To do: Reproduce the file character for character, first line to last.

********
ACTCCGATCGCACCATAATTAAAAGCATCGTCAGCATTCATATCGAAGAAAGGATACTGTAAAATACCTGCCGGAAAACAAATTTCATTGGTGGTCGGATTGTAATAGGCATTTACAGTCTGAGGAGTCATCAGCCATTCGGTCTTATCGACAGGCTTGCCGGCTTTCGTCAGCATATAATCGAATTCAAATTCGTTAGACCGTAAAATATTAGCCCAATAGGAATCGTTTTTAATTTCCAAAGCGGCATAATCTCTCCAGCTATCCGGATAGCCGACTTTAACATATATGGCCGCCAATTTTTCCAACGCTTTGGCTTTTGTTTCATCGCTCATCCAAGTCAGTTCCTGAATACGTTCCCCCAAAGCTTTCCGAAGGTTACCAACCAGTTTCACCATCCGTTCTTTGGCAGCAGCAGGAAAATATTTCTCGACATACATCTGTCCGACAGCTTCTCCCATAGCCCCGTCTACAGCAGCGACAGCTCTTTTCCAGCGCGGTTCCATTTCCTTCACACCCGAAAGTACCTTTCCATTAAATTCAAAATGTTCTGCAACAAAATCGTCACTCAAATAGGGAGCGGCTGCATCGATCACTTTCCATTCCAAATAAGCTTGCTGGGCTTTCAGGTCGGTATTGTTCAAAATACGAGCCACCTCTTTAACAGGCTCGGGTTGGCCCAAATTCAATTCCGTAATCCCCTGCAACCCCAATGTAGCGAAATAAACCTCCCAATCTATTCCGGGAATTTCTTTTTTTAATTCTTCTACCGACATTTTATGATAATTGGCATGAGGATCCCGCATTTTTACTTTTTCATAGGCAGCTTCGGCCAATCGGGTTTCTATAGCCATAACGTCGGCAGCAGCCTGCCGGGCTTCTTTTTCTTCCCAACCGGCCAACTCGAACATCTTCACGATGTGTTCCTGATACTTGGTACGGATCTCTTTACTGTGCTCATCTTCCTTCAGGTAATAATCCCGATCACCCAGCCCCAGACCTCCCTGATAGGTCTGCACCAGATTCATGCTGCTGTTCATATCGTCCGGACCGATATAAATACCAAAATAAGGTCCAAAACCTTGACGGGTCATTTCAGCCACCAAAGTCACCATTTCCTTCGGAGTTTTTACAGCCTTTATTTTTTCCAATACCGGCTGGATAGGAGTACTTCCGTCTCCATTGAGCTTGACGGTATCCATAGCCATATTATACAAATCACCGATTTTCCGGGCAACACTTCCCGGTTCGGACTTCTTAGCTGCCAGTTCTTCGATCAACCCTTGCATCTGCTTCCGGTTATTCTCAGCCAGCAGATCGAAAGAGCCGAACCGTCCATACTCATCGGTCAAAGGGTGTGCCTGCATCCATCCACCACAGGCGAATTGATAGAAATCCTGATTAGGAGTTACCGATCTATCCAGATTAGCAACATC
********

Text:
ACTCCGATCGCACCATAATTAAAAGCATCGTCAGCATTCATATCGAAGAAAGGATACTGTAAAATACCTGCCGGAAAACAAATTTCATTGGTGGTCGGATTGTAATAGGCATTTACAGTCTGAGGAGTCATCAGCCATTCGGTCTTATCGACAGGCTTGCCGGCTTTCGTCAGCATATAATCGAATTCAAATTCGTTAGACCGTAAAATATTAGCCCAATAGGAATCGTTTTTAATTTCCAAAGCGGCATAATCTCTCCAGCTATCCGGATAGCCGACTTTAACATATATGGCCGCCAATTTTTCCAACGCTTTGGCTTTTGTTTCATCGCTCATCCAAGTCAGTTCCTGAATACGTTCCCCCAAAGCTTTCCGAAGGTTACCAACCAGTTTCACCATCCGTTCTTTGGCAGCAGCAGGAAAATATTTCTCGACATACATCTGTCCGACAGCTTCTCCCATAGCCCCGTCTACAGCAGCGACAGCTCTTTTCCAGCGCGGTTCCATTTCCTTCACACCCGAAAGTACCTTTCCATTAAATTCAAAATGTTCTGCAACAAAATCGTCACTCAAATAGGGAGCGGCTGCATCGATCACTTTCCATTCCAAATAAGCTTGCTGGGCTTTCAGGTCGGTATTGTTCAAAATACGAGCCACCTCTTTAACAGGCTCGGGTTGGCCCAAATTCAATTCCGTAATCCCCTGCAACCCCAATGTAGCGAAATAAACCTCCCAATCTATTCCGGGAATTTCTTTTTTTAATTCTTCTACCGACATTTTATGATAATTGGCATGAGGATCCCGCATTTTTACTTTTTCATAGGCAGCTTCGGCCAATCGGGTTTCTATAGCCATAACGTCGGCAGCAGCCTGCCGGGCTTCTTTTTCTTCCCAACCGGCCAACTCGAACATCTTCACGATGTGTTCCTGATACTTGGTACGGATCTCTTTACTGTGCTCATCTTCCTTCAGGTAATAATCCCGATCACCCAGCCCCAGACCTCCCTGATAGGTCTGCACCAGATTCATGCTGCTGTTCATATCGTCCGGACCGATATAAATACCAAAATAAGGTCCAAAACCTTGACGGGTCATTTCAGCCACCAAAGTCACCATTTCCTTCGGAGTTTTTACAGCCTTTATTTTTTCCAATACCGGCTGGATAGGAGTACTTCCGTCTCCATTGAGCTTGACGGTATCCATAGCCATATTATACAAATCACCGATTTTCCGGGCAACACTTCCCGGTTCGGACTTCTTAGCTGCCAGTTCTTCGATCAACCCTTGCATCTGCTTCCGGTTATTCTCAGCCAGCAGATCGAAAGAGCCGAACCGTCCATACTCATCGGTCAAAGGGTGTGCCTGCATCCATCCACCACAGGCGAATTGATAGAAATCCTGATTAGGAGTTACCGATCTATCCAGATTAGCAACATC